I've spent half a century (yikes) writing for radio and print—mostly print. I hope to be still tapping the keys as I take my last breath.
In simple terms, the post hoc fallacy states that if A happens before B, then A is the cause of B. Let’s take a ridiculous example. Suppose you have a boiled egg for breakfast. Later, the letter carrier delivers a cheque. The post hoc fallacy says eating boiled eggs brings cheques. Most of us can see the absurdity of that, but clever folks have learned to disguise this line of argument to make it more plausible.
Let’s have a little Latin, which is used to describe the whole concept; it’s not long and there is a translation. The concept is called “Post hoc ergo propter hoc.” It means literally, “After this and therefore because of this.”
The crucial part of that statement is “therefore.”
The Celebrity Endorsement
Formula 1 world champion Lewis Hamilton is a pitchman for the Bank of Santander. There is no denying that Hamilton is an exceedingly accomplished racing driver, but if he’s an expert in international finance, it’s a skill that has so far gone undisclosed. What the bank is saying is “If Lewis Hamilton (young, cool, highly talented) then so is Santander.”
But it’s a post hoc fallacy.
Here’s another one.
The People for the Ethical Treatment of Animals used actor Alicia Silverstone to sell the idea of vegetarianism. There is the sleek and undeniably beautiful Silverstone without a stitch of clothing on. So, here’s the pitch―“Stop eating meat and you’ll look like me.” It works for men too―“Stop eating meat and you’ll be with drop-dead gorgeous women like me.”
There is no connection whatsoever between vegetarianism and the allure of Alicia Silverstone, whether clothed or unclothed. It’s a post hoc fallacy.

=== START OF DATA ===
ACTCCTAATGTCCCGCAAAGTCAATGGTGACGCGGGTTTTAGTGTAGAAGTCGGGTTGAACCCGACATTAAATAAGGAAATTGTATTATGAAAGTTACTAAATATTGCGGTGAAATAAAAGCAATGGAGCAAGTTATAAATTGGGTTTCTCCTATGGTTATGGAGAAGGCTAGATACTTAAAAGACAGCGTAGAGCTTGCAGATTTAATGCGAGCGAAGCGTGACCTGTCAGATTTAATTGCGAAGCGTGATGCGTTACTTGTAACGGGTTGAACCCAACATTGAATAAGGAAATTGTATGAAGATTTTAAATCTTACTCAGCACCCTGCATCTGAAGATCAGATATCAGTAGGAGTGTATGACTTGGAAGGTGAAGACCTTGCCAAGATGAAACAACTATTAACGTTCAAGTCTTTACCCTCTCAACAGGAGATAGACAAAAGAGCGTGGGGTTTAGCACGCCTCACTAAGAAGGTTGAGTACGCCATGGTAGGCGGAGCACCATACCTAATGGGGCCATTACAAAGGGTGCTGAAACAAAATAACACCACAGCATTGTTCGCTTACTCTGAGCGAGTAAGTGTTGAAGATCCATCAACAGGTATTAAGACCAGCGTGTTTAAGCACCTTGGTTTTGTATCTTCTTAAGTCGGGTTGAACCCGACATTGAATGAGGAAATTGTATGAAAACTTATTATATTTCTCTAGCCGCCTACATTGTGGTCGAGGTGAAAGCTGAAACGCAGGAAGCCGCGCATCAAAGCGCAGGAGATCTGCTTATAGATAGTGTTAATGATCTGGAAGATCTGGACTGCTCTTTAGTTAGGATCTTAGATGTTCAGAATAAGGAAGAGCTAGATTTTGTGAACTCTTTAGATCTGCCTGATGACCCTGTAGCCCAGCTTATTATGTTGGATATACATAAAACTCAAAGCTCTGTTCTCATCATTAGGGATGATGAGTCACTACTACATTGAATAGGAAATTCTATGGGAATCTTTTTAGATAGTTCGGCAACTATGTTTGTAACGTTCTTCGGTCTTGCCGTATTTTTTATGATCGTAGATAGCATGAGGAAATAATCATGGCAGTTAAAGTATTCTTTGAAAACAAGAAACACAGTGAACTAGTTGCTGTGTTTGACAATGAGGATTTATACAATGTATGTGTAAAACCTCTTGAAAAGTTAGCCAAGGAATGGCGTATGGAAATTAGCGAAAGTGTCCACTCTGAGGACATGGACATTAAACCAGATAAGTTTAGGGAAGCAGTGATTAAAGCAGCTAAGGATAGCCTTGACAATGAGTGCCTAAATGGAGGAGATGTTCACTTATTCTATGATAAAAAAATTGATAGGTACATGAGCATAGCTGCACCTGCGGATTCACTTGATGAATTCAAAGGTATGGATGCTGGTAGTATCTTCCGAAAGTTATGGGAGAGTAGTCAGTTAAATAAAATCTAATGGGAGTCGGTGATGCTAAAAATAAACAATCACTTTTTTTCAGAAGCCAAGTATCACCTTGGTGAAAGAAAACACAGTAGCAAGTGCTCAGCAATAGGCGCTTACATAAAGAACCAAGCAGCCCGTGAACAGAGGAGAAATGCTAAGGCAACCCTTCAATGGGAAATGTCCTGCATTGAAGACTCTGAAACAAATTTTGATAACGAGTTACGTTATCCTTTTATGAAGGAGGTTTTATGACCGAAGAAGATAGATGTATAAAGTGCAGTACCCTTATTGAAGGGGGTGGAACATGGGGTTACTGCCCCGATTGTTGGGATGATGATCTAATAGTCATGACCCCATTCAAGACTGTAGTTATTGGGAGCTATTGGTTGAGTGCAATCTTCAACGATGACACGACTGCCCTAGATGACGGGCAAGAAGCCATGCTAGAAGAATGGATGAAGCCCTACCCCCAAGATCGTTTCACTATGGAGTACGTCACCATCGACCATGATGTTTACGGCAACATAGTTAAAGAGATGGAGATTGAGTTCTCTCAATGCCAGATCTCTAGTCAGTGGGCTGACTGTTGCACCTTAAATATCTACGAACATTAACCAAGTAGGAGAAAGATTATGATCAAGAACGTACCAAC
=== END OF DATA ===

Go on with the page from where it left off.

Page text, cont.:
During the 2016 presidential election in the United States, Hillary Clinton picked up celebrity endorsements by the bushel basket. Beyoncé, Jay-Z, George Clooney, Meryl Streep, Magic Johnson, and just about everybody else from the A-list of stars supported Hillary. But the political acumen and government experience of the whole panoply of celebs could not fill a thimble. We all know how well their endorsements worked out for the candidate.
Of course, we’d never expect a politician to use a phony argument. Hah!
These folks can straight-out lie without blushing, so the distorting of reality is meat and drink to them.
In November 2015, a gunman opened fire at a Planned Parenthood (PP) clinic in Colorado Springs, killing three people. PP had been the subject of criticism from anti-abortion activists.
Immediately after the shooting, Senator Bernie Sanders jumped into a post hoc fallacy. In a statement he said, “While we still do not know the shooter’s motive, what is clear is that Planned Parenthood has been the subject of vicious and unsubstantiated statements attacking an organization that provides critical health care for millions of Americans. I . . . hope people realize that bitter rhetoric can have unintended consequences.”
Sanders admitted he didn’t know why the gunman did what he did but that didn’t stop him from making a connection that wasn’t there.